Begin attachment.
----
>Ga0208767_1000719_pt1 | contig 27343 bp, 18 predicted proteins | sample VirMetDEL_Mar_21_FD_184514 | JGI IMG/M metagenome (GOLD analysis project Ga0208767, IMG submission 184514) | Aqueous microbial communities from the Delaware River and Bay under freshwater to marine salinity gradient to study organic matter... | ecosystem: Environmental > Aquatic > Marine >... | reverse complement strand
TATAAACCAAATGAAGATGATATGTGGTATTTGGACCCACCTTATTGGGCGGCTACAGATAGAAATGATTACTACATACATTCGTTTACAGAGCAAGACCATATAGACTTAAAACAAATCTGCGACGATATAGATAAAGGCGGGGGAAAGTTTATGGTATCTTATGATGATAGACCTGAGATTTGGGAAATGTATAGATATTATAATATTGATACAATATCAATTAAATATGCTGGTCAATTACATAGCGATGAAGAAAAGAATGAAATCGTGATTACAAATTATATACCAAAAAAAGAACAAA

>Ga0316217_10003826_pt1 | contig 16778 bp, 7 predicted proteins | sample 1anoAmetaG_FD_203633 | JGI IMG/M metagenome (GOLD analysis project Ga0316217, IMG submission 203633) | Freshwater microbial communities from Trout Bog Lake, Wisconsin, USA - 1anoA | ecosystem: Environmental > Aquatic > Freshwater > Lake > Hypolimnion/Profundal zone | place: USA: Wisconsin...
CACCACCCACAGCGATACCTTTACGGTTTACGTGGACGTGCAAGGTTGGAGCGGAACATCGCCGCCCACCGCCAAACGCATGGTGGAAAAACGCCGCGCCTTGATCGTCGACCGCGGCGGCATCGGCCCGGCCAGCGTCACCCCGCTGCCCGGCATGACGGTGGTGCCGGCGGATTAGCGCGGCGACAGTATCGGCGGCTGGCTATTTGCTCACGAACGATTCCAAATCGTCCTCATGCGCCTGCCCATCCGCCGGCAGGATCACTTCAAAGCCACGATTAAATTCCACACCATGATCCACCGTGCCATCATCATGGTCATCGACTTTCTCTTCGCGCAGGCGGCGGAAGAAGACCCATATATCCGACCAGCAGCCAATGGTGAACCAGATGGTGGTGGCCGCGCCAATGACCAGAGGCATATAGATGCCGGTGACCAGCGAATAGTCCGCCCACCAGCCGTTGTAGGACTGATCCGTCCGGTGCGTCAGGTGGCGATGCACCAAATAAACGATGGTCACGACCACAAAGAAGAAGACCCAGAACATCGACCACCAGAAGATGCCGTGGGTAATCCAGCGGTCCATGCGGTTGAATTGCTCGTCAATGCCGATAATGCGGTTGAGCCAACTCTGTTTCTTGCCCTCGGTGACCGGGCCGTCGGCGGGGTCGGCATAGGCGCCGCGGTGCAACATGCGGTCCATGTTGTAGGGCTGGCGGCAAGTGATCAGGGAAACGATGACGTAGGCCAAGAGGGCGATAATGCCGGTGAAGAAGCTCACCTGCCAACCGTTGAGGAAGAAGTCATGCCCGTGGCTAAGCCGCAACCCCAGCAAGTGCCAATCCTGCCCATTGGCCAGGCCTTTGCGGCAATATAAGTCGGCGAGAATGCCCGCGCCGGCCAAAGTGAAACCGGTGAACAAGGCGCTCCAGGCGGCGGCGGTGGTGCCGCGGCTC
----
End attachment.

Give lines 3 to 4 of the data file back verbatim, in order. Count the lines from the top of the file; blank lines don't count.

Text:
>Ga0316217_10003826_pt1 | contig 16778 bp, 7 predicted proteins | sample 1anoAmetaG_FD_203633 | JGI IMG/M metagenome (GOLD analysis project Ga0316217, IMG submission 203633) | Freshwater microbial communities from Trout Bog Lake, Wisconsin, USA - 1anoA | ecosystem: Environmental > Aquatic > Freshwater > Lake > Hypolimnion/Profundal zone | place: USA: Wisconsin...
CACCACCCACAGCGATACCTTTACGGTTTACGTGGACGTGCAAGGTTGGAGCGGAACATCGCCGCCCACCGCCAAACGCATGGTGGAAAAACGCCGCGCCTTGATCGTCGACCGCGGCGGCATCGGCCCGGCCAGCGTCACCCCGCTGCCCGGCATGACGGTGGTGCCGGCGGATTAGCGCGGCGACAGTATCGGCGGCTGGCTATTTGCTCACGAACGATTCCAAATCGTCCTCATGCGCCTGCCCATCCGCCGGCAGGATCACTTCAAAGCCACGATTAAATTCCACACCATGATCCACCGTGCCATCATCATGGTCATCGACTTTCTCTTCGCGCAGGCGGCGGAAGAAGACCCATATATCCGACCAGCAGCCAATGGTGAACCAGATGGTGGTGGCCGCGCCAATGACCAGAGGCATATAGATGCCGGTGACCAGCGAATAGTCCGCCCACCAGCCGTTGTAGGACTGATCCGTCCGGTGCGTCAGGTGGCGATGCACCAAATAAACGATGGTCACGACCACAAAGAAGAAGACCCAGAACATCGACCACCAGAAGATGCCGTGGGTAATCCAGCGGTCCATGCGGTTGAATTGCTCGTCAATGCCGATAATGCGGTTGAGCCAACTCTGTTTCTTGCCCTCGGTGACCGGGCCGTCGGCGGGGTCGGCATAGGCGCCGCGGTGCAACATGCGGTCCATGTTGTAGGGCTGGCGGCAAGTGATCAGGGAAACGATGACGTAGGCCAAGAGGGCGATAATGCCGGTGAAGAAGCTCACCTGCCAACCGTTGAGGAAGAAGTCATGCCCGTGGCTAAGCCGCAACCCCAGCAAGTGCCAATCCTGCCCATTGGCCAGGCCTTTGCGGCAATATAAGTCGGCGAGAATGCCCGCGCCGGCCAAAGTGAAACCGGTGAACAAGGCGCTCCAGGCGGCGGCGGTGGTGCCGCGGCTC